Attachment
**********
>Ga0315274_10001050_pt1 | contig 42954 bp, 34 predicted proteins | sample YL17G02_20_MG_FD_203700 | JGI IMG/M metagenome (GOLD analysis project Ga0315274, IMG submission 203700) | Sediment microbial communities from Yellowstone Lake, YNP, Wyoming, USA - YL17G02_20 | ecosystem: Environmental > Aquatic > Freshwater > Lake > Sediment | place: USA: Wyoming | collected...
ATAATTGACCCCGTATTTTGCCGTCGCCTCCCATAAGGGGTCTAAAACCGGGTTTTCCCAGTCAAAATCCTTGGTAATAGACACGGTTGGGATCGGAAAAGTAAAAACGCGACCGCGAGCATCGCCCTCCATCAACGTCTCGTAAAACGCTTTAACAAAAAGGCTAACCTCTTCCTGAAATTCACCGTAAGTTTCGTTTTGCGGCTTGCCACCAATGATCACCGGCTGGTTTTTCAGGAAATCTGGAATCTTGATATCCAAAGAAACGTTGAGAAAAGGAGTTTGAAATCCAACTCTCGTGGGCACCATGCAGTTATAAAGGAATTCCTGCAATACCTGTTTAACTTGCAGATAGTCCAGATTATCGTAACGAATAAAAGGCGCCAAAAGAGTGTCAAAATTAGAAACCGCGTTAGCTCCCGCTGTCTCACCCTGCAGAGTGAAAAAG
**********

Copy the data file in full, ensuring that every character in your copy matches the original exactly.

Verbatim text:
>Ga0315274_10001050_pt1 | contig 42954 bp, 34 predicted proteins | sample YL17G02_20_MG_FD_203700 | JGI IMG/M metagenome (GOLD analysis project Ga0315274, IMG submission 203700) | Sediment microbial communities from Yellowstone Lake, YNP, Wyoming, USA - YL17G02_20 | ecosystem: Environmental > Aquatic > Freshwater > Lake > Sediment | place: USA: Wyoming | collected...
ATAATTGACCCCGTATTTTGCCGTCGCCTCCCATAAGGGGTCTAAAACCGGGTTTTCCCAGTCAAAATCCTTGGTAATAGACACGGTTGGGATCGGAAAAGTAAAAACGCGACCGCGAGCATCGCCCTCCATCAACGTCTCGTAAAACGCTTTAACAAAAAGGCTAACCTCTTCCTGAAATTCACCGTAAGTTTCGTTTTGCGGCTTGCCACCAATGATCACCGGCTGGTTTTTCAGGAAATCTGGAATCTTGATATCCAAAGAAACGTTGAGAAAAGGAGTTTGAAATCCAACTCTCGTGGGCACCATGCAGTTATAAAGGAATTCCTGCAATACCTGTTTAACTTGCAGATAGTCCAGATTATCGTAACGAATAAAAGGCGCCAAAAGAGTGTCAAAATTAGAAACCGCGTTAGCTCCCGCTGTCTCACCCTGCAGAGTGAAAAAG